“In the film, Abdo finds his voice in music, a choice that reflects the historical and current reality where underground music is the freest medium to produce and circulate. 

“More specifically to the Arab context, Abdo borrows part of his biography and the words to his songs from Ahmed Fouad Negm, an uneducated orphan who over forty years opposed power with simple colloquial poetry and whose songs continue to be the voice of revolutionary movements all over the Arab world. Like everyone around him, Abdo is afraid. His subversive music is his saviour from despair,” continues Elkoussy.

Scene from East of Noon [Quinzaine des cinéastes]

The title East of Noon was conceived early in the project to convey a sense of place without specific coordinates, merging time and space into an impossible dimension. "Are we in the East? Yes, we are. It is hot in the East, but no hotter than at noon. There, noon is a state, not a point in time."

Furthermore, in Egyptian folklore, a myth was created to keep children indoors at noon due to the intense heat, warning of demons that come out at noon, explains Elkoussy.

Elkoussy is critical of entertainment – another key theme in the film – and her position as an artist. "What role do I play by continuing to produce and entertain? In the early drafts of the script, the character of the storyteller was all benevolent. As I progressed, I realized what her character utters in the film: 'There are no angels in hell,' but also that everyone perceives that they are doing the 'right thing,' whatever that 'right thing' is."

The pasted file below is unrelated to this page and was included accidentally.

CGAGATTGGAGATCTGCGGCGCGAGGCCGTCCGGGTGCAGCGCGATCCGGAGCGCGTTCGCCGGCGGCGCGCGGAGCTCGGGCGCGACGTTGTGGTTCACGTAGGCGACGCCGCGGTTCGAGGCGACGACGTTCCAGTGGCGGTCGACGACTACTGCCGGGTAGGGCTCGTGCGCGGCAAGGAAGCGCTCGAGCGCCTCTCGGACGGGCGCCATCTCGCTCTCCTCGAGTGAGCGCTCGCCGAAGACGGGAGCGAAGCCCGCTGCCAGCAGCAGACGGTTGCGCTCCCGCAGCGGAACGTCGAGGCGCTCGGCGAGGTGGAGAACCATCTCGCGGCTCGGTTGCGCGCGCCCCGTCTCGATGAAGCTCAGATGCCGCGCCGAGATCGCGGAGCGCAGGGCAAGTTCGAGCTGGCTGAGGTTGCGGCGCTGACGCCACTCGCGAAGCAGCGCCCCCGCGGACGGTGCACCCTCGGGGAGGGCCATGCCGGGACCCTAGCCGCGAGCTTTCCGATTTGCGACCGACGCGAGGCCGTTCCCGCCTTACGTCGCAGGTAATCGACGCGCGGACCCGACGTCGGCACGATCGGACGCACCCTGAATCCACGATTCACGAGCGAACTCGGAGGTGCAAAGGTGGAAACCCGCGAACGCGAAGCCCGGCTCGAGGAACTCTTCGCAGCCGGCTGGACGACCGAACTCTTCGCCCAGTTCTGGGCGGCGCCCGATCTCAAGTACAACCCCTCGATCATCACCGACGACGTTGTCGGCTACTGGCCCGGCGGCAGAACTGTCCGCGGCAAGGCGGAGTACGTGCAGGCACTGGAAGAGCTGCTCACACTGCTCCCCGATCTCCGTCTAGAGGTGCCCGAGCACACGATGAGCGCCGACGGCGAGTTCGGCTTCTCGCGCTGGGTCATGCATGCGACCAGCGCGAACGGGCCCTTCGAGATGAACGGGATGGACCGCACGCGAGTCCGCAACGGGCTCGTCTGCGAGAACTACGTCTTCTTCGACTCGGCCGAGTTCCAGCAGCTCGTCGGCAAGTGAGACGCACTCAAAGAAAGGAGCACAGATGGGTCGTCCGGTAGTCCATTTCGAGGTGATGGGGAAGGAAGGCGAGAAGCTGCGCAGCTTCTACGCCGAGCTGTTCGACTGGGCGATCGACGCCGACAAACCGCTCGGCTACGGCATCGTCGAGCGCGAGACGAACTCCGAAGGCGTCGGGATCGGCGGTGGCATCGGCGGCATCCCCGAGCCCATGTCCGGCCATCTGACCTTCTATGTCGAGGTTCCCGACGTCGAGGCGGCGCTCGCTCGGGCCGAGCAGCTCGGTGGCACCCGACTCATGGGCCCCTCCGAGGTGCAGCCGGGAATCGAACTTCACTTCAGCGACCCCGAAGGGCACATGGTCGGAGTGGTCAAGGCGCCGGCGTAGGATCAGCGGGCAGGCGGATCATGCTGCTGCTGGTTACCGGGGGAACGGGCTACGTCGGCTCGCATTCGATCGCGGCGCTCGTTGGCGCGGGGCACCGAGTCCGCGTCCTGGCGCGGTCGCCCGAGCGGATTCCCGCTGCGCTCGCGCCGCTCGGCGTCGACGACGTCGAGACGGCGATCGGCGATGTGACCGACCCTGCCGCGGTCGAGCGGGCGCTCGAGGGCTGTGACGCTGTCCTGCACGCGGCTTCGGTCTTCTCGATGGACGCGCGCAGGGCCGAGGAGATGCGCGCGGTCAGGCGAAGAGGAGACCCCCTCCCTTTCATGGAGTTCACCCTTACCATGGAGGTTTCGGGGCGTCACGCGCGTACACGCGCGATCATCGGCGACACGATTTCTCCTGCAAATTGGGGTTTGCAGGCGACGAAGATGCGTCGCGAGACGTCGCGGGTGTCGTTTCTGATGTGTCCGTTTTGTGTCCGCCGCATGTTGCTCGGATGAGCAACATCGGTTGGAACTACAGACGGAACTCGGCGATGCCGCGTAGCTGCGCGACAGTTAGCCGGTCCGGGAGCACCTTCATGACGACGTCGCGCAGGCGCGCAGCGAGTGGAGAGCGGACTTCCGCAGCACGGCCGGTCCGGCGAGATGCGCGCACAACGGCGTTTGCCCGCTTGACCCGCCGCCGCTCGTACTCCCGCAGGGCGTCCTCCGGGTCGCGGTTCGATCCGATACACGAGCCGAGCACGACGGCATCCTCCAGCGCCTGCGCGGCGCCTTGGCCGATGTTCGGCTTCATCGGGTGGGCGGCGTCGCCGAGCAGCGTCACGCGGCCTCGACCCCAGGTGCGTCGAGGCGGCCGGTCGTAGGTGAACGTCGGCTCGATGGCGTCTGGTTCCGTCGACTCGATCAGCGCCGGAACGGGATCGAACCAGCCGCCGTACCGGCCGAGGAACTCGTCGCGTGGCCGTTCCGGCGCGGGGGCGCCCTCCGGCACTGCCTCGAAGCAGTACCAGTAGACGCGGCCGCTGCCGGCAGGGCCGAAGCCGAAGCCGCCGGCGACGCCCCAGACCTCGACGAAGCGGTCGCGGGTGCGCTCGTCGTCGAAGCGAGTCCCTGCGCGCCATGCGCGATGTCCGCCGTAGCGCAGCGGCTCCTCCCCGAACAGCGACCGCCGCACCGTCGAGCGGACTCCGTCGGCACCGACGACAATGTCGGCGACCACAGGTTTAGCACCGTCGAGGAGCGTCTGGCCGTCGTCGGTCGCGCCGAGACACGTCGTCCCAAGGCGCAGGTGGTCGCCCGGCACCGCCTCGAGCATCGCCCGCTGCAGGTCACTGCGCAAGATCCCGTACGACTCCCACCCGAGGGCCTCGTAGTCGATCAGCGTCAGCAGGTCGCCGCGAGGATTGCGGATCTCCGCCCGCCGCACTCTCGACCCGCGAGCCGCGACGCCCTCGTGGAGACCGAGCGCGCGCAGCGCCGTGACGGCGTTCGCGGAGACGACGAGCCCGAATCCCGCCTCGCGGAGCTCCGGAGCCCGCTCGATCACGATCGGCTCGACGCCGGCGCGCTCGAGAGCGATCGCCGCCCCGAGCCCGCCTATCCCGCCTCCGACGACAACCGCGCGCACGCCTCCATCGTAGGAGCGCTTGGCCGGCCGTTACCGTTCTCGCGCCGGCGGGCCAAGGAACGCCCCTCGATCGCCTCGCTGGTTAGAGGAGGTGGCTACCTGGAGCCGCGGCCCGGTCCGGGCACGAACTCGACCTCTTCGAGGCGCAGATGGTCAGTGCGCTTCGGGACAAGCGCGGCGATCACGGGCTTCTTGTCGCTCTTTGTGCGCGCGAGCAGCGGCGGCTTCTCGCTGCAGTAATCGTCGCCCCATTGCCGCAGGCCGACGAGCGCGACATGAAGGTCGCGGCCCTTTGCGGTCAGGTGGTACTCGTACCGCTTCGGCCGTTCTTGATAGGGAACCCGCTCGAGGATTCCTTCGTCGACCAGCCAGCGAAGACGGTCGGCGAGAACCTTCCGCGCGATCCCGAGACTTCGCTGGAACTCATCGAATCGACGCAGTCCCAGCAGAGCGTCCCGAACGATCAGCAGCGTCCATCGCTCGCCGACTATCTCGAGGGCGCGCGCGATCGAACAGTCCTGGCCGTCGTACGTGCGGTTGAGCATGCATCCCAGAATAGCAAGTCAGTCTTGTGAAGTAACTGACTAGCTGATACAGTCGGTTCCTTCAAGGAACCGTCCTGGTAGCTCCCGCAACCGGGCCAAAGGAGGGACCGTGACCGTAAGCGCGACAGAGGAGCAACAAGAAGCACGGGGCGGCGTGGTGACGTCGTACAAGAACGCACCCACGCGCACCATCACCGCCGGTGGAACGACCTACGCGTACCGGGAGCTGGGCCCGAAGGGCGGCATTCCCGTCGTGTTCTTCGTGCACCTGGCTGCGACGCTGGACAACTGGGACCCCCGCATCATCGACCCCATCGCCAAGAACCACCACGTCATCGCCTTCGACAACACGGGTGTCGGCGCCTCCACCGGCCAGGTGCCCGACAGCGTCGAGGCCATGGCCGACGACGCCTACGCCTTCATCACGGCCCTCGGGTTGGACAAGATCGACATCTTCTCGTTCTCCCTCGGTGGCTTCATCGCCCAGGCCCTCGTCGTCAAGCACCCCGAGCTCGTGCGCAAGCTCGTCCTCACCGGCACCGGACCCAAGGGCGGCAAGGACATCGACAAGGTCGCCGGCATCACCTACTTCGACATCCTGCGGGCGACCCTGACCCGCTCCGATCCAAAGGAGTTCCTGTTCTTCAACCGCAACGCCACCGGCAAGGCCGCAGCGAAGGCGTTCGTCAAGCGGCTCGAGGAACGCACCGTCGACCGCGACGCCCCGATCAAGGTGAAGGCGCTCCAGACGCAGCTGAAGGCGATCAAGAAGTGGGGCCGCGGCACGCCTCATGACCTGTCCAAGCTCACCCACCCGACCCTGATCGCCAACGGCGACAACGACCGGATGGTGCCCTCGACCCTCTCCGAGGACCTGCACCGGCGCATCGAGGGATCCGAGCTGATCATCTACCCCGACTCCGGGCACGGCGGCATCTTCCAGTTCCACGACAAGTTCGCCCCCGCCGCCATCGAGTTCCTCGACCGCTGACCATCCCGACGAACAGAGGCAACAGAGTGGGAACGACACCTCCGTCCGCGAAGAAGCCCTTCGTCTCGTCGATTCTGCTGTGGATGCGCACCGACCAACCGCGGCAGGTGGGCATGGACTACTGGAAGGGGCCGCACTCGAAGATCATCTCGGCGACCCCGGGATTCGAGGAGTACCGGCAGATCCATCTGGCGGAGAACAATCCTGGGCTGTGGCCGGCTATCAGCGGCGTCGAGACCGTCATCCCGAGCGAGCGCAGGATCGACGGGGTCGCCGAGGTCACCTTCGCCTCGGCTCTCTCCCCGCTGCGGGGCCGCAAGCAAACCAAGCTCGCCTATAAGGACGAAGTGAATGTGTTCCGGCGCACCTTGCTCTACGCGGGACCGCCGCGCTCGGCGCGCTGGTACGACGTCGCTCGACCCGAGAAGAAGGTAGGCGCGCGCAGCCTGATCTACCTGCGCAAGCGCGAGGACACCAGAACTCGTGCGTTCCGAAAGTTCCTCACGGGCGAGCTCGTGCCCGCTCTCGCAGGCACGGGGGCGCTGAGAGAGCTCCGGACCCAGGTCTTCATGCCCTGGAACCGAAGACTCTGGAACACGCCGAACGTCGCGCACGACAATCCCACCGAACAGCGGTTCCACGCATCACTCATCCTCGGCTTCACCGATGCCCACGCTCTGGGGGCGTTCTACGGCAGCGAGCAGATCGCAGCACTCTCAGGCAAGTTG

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Elkoussy’s visual style, characterised by detailed costumes, makeup, and ornamentation, reflects her experience in Cairo — a city rich in size, history, and layers of meaning.

Initially drawn to minimal art, she realised that exuberance and excess better captured her experience. Excess became a strategy to prevent quick conclusions, ensuring that the complexity of her work was fully explored: "I am trying to transpose you as the audience into my world, and my world is complex. If there are clear, quick conclusions to be drawn, I would not have made the work in the first place. Making the work becomes a deep exploration, hence the emphasis on details.”

As a visual artist, Elkoussy’s primary concern is her own vision and how best to deliver it, but engaging with the audience appears to be essential.

"When I moved into the film world, I realised that there is no cinema without an audience. My aim is to stay true to my perspective while managing to keep the viewers interested and entertained. If I don’t succeed in this, then I have failed. I brought this awareness to Cactus Flower and here again to East of Noon. There is no story without melodrama, drama, and crime.

"Melodrama, specifically, is deeply ingrained in the Egyptian psyche. So, while I am aware that there needs to be the right combination between experimentation and convention, otherwise, I would lose the audience," elaborates Elkoussy.

Mariana Hristova is a freelance film critic, cultural journalist, and programmer. She contributes to national and international outlets and has curated programs for Filmoteca De Catalunya, Arxiu Xcèntric, goEast Wiesbaden, etc. Her professional interests include cinema from the European peripheries and archival and amateur films